Done. [riaaradar.com] I haven't knowingly purchased RIAA affiliated music in years. Yet I still buy and download quite a lot of non-RIAA music. I don't even listen to those radio stations anymore. You know the ones... they play the same 50 RIAA songs all week long. I listen to my local college station. Not every song they play is a hit, but you're guaranteed to hear different music every day. Don't have a decent college station? You can even listen online! Here's my local station. [wknc.org] They're awesome. They even stream in ogg. Their playlist [wknc.org] is online too, so when you hear a song you like, it's easy to check for RIAA-ness. [riaaradar.com] If the RIAA bastards have anything to do with the music, just don't buy it. According to iTunes, I've purchased 12 songs this month. Not one thin dime went to RIAA affiliates.

            PS. Fuck You U2. After reading your press release of late, [slashdot.org] I will never buy your shit. EVER. Nothing you can say or do will change that. You've joined the ranks of Metallica. Go straight to hell. I hope you get hit by a bus the next time you cross the street. You have the gall to ask "Who's got our money and what can we do?" Allow me to answer that here, since I'm required to join you website to send you feedback: "Who's got our money" The customer has the money. It isn't yours unless earn it. "What can we do?" You can drop dead. I'll never buy your music. I'll never support you in any way. I will will actively discourage anyone I know who might. Big mistake assholes. One happy customer might tell one person. One angry customer will tell everyone he knows.

          • by C10H14N2 (640033)
            How about we stop buying consuming their shit?

            FTFY.

            It's not like it's food, water or shelter. It's amazing how much none of this stuff really matters when you couldn't care less about the product in any form or method of delivery.
          • How about we stop buying their shit?
            What they don't blame on piracy they'll blame on a poor economy. In the mean time, they have a huge pile of money they can throw at politicians to help them create laws to maintain their antiquated business model.

            They need to be fought, not suffocated.
          • by HiThere (15173)
            I did that nearly (over?) a decade ago now. I also recommend the same to anyone that asks me.

            My impetus was not this round of abusive suits, it was their blatant purchase of the DMCA, which I consider to be a much more heinous crime.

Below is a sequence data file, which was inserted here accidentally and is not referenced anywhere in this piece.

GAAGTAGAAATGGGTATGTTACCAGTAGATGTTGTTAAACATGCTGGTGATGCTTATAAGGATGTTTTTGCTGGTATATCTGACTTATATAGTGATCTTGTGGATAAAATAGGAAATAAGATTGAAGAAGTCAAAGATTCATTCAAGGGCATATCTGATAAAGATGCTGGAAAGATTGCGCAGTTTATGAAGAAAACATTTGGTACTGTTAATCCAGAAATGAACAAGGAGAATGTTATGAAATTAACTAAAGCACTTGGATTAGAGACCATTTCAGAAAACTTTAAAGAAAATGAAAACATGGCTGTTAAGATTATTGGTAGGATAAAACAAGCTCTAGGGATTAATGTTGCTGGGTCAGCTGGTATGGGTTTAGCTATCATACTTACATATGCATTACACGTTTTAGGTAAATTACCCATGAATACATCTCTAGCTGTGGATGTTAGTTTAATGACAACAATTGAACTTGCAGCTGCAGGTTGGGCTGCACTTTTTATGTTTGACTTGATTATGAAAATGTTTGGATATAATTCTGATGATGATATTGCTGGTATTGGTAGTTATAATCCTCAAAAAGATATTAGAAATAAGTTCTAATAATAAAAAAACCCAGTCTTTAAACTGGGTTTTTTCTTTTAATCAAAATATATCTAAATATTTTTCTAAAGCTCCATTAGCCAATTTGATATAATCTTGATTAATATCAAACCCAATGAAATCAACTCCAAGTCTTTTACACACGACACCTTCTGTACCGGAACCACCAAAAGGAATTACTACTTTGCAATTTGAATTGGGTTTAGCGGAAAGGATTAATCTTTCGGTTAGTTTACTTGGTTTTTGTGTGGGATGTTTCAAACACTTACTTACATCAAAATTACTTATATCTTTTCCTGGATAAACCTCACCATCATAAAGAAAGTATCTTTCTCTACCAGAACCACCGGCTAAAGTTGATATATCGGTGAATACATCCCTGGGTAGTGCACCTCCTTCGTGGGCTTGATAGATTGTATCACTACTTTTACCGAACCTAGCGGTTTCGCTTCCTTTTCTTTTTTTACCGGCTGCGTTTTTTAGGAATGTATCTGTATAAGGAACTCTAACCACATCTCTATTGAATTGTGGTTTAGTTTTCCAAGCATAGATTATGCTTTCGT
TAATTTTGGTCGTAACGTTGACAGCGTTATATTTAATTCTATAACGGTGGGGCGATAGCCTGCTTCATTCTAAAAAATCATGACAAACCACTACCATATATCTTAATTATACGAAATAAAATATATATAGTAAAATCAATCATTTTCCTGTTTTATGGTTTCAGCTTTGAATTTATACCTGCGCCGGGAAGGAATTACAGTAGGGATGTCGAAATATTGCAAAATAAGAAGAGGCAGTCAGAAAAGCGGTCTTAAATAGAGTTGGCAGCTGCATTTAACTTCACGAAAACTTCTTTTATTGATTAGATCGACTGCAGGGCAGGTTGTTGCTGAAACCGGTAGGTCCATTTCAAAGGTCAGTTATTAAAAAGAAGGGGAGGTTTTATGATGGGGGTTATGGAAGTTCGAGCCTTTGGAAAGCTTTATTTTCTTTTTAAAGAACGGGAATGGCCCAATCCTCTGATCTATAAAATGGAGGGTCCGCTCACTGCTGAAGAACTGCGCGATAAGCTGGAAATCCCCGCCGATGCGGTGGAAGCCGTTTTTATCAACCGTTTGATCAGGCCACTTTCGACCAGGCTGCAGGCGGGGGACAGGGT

• by russotto (537200)

              My impetus was not this round of abusive suits, it was their blatant purchase of the DMCA, which I consider to be a much more heinous crime.

              And now they've got buyers remorse. They traded something they didn't have (the right to hold ISPs responsible for hosted content, repudiated in e.g. the Netcom decision) for something they wanted (extrajudicial takedown), and they're STILL not happy with the "deal". So they'll just purchase a change to it. And the rest of us are just supposed to go along and nod our

          • by jamstar7 (694492)

            How about we stop buying their shit?

            Um, that's the reason they're doing all those lawsuits. They claim everybody stopped buying their shit and started 'stealing' it. Here, have a copy of the memo...

      • Re:Stupid RIAA (Score:5, Insightful)

        by sammy baby (14909) on Wednesday January 30, 2008 @02:24PM (#22236666) Journal
        I, also, am not a lawyer. So I googled this discussion of "malicious prosecution" [answers.com], which does apply to civil cases. From that page:

        To win a suit for malicious prosecution, the plaintiff must prove four elements: (1) that the original case was terminated in favor of the plaintiff, (2) that the defendant played an active role in the original case, (3) that the defendant did not have probable cause or reasonable grounds to support the original case, and (4) that the defendant initiated or continued the initial case with an improper purpose. Each of these elements presents a challenge to the plaintiff.


        #4 sounds like it would be incredibly difficult to prove. I think the only chance the plaintiff would have would be to assert that RIAA was prosecuting the case for the purpose of inspiring fear in other potential targets of litigation, even in the face of evidence suggesting the plaintiff's innocence in the original suit.

        Anyone else have any ideas?
        • Re: (Score:3, Insightful)

          #4 sounds like it would be incredibly difficult to prove. I think the only chance the plaintiff would have would be to assert that RIAA was prosecuting the case for the purpose of inspiring fear in other potential targets of litigation, even in the face of evidence suggesting the plaintiff's innocence in the original suit.